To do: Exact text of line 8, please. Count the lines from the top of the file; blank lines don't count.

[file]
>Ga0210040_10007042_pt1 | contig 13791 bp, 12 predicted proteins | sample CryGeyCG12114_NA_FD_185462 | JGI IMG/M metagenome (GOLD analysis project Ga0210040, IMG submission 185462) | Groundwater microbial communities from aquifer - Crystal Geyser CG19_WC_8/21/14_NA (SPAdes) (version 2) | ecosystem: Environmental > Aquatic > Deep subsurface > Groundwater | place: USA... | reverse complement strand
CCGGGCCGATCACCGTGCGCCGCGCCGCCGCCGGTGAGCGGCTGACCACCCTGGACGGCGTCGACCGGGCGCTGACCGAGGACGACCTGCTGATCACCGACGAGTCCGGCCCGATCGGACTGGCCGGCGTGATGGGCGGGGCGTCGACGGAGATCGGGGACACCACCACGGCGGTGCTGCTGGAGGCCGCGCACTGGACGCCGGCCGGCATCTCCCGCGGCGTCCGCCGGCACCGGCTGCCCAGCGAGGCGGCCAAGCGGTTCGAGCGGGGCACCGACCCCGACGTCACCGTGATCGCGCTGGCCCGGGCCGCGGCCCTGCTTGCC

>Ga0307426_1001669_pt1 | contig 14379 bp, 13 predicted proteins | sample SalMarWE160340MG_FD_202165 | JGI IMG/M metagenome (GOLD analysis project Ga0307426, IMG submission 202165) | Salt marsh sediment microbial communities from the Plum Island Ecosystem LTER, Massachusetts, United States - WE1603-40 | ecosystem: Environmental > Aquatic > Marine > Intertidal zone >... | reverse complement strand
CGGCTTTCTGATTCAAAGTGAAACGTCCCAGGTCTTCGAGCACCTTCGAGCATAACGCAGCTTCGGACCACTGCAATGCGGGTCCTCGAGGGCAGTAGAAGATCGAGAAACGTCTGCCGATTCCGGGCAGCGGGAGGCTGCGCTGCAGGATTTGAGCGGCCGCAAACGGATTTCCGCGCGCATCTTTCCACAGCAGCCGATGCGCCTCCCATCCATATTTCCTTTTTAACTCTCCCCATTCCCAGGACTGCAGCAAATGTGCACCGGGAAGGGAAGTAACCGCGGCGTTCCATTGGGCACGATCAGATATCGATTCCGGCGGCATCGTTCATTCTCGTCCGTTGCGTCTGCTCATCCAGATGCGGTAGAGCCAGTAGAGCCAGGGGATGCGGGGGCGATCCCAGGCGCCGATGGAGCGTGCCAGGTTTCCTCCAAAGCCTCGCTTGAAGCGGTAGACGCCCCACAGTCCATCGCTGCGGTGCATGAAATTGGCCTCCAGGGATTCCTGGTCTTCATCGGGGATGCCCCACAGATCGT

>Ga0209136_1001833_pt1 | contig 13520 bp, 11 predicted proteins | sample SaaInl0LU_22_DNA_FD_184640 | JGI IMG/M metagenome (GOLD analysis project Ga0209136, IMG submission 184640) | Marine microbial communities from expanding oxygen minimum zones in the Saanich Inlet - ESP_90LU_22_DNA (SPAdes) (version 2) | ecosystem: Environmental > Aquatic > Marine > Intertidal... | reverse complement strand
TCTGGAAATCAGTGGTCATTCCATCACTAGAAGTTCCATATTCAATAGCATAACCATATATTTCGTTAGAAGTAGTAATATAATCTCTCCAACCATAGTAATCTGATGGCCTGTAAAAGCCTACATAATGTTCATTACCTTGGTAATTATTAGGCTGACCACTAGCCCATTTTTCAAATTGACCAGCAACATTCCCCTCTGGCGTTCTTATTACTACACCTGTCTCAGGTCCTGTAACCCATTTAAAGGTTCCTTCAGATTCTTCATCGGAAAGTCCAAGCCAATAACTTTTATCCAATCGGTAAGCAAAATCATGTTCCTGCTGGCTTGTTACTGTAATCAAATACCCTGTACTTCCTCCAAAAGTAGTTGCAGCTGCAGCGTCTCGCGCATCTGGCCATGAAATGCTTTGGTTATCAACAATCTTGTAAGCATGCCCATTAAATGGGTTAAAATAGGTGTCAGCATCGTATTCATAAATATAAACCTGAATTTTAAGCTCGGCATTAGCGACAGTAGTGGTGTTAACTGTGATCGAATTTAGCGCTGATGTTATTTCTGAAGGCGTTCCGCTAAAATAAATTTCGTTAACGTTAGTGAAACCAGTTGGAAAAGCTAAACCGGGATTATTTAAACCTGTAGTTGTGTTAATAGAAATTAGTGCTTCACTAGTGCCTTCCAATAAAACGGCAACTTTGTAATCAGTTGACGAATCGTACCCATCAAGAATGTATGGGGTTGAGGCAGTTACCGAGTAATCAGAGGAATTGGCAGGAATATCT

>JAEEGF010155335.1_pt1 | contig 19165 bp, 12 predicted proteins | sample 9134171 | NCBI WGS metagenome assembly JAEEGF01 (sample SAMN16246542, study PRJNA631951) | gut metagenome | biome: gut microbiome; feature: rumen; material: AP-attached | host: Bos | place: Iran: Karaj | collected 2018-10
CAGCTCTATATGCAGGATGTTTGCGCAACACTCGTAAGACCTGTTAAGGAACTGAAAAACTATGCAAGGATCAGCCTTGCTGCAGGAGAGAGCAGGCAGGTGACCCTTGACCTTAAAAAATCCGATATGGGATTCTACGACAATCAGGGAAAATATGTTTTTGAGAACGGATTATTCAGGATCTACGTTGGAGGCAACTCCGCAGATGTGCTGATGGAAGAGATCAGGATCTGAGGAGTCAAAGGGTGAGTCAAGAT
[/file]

CAGCTCTATATGCAGGATGTTTGCGCAACACTCGTAAGACCTGTTAAGGAACTGAAAAACTATGCAAGGATCAGCCTTGCTGCAGGAGAGAGCAGGCAGGTGACCCTTGACCTTAAAAAATCCGATATGGGATTCTACGACAATCAGGGAAAATATGTTTTTGAGAACGGATTATTCAGGATCTACGTTGGAGGCAACTCCGCAGATGTGCTGATGGAAGAGATCAGGATCTGAGGAGTCAAAGGGTGAGTCAAGAT